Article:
BY MARA S. LODWICK
In life, people face many obstacles in their path to success. Peer pressure is an immense complication for teens in our age group today. Not only are teens compelled to do something if their friends are doing it, but these behaviors often lead to harsh circumstances that may trouble them for the rest of their lives.
Colossal numbers of teens today strive to impress their friends and ﬁt in. To do this, teens turn to the most “popular,” or “trendy” choices. Vaping, diet adjustments, and sexual identity transformations are three of the most common decisions.
Adolescents today are pressured by their peers, verbally and mentally, to do these things. Even if teens are not told to do something, they may be driven to be just like their peers, to not be the odd one out and ﬁt in. This can be very dangerous in certain situations. Teens make choices daily that could aﬀect their futures, and being in the wrong mindset undeniably sways their decisions.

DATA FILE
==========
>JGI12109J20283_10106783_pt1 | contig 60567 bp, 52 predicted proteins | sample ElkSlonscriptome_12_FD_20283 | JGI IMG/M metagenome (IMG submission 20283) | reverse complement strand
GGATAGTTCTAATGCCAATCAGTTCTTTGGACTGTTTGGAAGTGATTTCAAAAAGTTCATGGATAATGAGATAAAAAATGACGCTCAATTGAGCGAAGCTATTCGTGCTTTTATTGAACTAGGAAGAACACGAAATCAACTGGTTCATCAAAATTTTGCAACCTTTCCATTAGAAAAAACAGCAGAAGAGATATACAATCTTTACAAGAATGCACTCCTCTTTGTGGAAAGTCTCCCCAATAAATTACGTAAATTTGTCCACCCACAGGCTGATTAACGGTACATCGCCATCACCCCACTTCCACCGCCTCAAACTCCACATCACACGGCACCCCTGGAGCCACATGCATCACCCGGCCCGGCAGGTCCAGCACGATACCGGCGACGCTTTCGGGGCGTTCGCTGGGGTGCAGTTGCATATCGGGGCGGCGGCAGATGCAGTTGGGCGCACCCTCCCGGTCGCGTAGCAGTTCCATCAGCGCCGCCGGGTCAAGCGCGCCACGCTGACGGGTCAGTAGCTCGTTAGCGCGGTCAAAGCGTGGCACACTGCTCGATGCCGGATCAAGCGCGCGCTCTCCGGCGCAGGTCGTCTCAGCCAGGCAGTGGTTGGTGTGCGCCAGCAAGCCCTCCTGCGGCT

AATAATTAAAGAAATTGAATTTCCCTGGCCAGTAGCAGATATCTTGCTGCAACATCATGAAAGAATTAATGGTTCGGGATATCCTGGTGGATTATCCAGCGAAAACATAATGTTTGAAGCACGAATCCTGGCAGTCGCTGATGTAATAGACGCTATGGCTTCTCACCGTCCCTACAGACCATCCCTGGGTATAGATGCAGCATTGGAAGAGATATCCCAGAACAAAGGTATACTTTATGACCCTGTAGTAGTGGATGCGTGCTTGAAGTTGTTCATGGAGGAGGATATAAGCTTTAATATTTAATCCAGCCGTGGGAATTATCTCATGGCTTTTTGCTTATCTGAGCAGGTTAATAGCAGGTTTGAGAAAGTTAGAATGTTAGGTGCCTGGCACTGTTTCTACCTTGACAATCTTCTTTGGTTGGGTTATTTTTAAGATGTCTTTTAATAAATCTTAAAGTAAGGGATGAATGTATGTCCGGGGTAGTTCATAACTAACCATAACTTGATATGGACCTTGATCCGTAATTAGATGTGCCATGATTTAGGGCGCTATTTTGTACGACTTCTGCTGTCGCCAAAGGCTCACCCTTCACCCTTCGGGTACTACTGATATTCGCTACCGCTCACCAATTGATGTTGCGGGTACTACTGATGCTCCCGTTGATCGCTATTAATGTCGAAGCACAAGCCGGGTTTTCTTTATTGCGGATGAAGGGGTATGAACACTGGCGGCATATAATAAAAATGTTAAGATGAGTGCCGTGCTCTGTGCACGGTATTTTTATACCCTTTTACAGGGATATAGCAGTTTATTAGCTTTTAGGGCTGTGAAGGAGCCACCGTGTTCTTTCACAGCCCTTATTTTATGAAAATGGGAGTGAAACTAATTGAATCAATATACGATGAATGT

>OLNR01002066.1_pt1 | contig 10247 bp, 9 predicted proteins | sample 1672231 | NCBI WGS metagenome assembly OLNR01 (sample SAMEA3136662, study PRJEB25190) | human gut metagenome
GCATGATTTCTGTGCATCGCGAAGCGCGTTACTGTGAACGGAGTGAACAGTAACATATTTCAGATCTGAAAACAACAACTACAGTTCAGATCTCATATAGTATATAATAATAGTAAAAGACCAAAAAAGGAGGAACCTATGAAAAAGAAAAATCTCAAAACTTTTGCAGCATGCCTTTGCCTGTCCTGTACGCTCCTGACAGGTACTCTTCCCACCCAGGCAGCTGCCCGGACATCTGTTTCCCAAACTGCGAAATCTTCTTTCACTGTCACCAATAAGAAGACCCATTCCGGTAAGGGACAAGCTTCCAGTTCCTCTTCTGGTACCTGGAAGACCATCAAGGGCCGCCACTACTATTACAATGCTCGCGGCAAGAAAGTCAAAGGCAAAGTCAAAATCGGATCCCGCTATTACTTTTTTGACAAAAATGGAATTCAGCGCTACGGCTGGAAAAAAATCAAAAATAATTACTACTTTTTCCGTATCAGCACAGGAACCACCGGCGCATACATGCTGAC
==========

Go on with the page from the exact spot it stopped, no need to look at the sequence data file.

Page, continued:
One choice a teen can be wavered to make is saying “yes” to drugs. Illicit drug use is an extensive dilemma with youth today. Many teens have the common misconception that using drugs is veriﬁed through practice of their classmates. They believe that if everyone is using drugs, it must be accepted for them to use drugs too. This is the bitter but accurate truth about our society today. Another decision teens might make is adjusting their diet to ﬁt in with their classmates. Being the ideal weight, height, and size compared to their peers is a considerable burden to put between teens and their social status. They believe having certain qualities will make them “cooler” or more “beloved” by other students. Even though this is entirely contrary to what most students think, many teens will entirely change their appearance to ﬁt in. A last selection teens will be pressured to make is to transform their sexual identity. As a result of the growing number of students in the LGBTQ+ community, some students feel the need to change their own sexual character. Many students think this is a minor decision, but choosing this will greatly aﬀect their lives in the future.